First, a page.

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‘Hunt’ing Down History, Part 17

By Barbara Emery Moseley

Although Richard Morris Hunt is remembered for his oversight of the design of the 1893 Columbian Exposition in Chicago, as well as for being the architect who designed opulent homes for prominent wealthy patrons, he also was engaged in the design of many public buildings in the Northeast.

In New York City are the Plaza Hotel; the Columbian Presbyterian Hospital; the central entrance to the Metropolitan Museum of Art; the Stuyvesant apartments on E. 18th Street (known as the “French Flats”); and the New York Tribune Building. Also, St. Mark’s Church, Islip, NY (which was commissioned by William K. Vanderbilt); the Academic Building at West Point; Scroll and Key Clubhouse at Yale; the Fogg Museum at Harvard; the Howland Library in Beacon, NY; the Vanderbilt Tomb on Staten Island; the pedestal of the statue celebrating the Revolutionary War victory at Yorktown; and the Cromwell House, located at Hyde Park, near the Roosevelt House. (Despite his being born in Brattleboro, the only works of Richard Morris Hunt situated locally are two simple stones for his father and brother William Morris Hunt, in the Hunt lot in Prospect Hill Cemetery.)

A distinct honor of Richard Morris Hunt’s was his invitation to England to receive the Royal Society of Architects’ highest award, the Gold Medal. He also organized the American Institute of Architects and was its first president. Membership required a high level of design knowledge and training. It still exists today, and when one sees AIS following the name of an architect or firm, the customer can expect high quality work.

Testimonials came from his clients as well. One such acknowledgement is found in a letter of April 4, 1874, to Hunt’s wife, written by Henry ward Beecher, the powerful and convincing pastor of the Plymouth Congregational Church, in Brooklyn.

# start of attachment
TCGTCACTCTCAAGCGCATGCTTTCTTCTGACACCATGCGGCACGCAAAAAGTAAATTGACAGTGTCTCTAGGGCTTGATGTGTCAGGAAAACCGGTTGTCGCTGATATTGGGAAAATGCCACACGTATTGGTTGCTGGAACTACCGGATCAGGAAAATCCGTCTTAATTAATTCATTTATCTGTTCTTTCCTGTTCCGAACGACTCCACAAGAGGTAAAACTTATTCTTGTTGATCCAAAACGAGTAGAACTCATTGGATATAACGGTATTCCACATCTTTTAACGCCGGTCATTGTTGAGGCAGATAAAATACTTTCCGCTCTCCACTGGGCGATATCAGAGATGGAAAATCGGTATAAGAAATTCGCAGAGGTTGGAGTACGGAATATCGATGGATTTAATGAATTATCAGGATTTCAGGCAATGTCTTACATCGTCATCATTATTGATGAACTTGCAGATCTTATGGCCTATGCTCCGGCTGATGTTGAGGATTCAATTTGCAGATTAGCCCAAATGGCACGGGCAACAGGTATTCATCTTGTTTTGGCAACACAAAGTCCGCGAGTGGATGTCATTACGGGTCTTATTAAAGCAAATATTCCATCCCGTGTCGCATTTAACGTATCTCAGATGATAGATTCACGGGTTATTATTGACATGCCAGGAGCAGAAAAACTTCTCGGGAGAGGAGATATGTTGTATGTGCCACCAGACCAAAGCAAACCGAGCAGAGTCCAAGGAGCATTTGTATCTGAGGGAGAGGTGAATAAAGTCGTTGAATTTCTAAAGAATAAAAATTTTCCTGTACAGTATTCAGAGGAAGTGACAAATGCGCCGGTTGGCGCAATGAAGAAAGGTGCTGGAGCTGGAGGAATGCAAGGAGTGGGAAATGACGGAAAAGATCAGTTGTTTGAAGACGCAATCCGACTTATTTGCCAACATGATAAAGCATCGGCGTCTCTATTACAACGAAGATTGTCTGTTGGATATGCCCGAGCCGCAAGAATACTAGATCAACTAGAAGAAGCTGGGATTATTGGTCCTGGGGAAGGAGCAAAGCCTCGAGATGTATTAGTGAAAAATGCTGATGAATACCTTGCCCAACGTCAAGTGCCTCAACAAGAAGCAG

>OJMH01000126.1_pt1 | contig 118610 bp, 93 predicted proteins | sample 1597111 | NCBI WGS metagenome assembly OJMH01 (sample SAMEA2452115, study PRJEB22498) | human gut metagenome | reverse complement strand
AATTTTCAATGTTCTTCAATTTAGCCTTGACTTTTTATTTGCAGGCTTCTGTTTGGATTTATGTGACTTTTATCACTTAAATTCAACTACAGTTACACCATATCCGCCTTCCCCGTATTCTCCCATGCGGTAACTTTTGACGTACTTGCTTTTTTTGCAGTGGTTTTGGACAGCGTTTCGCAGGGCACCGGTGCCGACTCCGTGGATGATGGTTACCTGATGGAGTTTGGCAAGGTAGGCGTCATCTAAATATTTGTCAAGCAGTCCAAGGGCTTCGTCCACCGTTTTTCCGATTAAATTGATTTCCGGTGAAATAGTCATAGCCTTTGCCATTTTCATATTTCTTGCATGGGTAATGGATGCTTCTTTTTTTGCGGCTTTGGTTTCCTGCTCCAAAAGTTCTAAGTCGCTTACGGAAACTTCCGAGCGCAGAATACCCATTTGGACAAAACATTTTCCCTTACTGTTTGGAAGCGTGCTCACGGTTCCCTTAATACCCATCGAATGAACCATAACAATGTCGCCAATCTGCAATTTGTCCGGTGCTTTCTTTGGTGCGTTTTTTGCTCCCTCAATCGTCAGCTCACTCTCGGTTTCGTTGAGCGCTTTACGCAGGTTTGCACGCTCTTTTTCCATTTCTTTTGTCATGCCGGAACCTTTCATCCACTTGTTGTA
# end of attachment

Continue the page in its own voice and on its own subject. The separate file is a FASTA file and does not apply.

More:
I pray you not to let your husband worry on so small a matter as my work. It is of little consequence whether I am sooner or later at my house, but it is of great consequence to all lovers of good arts that he gets well as soon as possible. I regard him as one of the few men in his profession who are artists rather than artisans and that anything that should withdraw him from work would be a public calamity not easy to be estimated.

Richard Morris Hunt recovered, working for another twenty years, dying July 31, 1895. The Reverend Edward Judson, pastor of the Memorial Baptist Church at Washington Square, commented that, although he knew him only slightly, he felt “a great personal bereavement. I used to go across Washington Square sometimes in the morning, just in hope of meeting him.”

Hunt saw his son, Richard Howland Hunt, born in Paris, in 1862, became a distinguished American architect, as well.

Although this chapter essentially completes the story of Richard Morris Hunt, two other Hunts are being brought to life about fifty miles from here. You have met them before; one has blue eyes, the other brown. Any guesses?

Photo: Plaza Hotel, New York City, designed by Richard Morris Hunt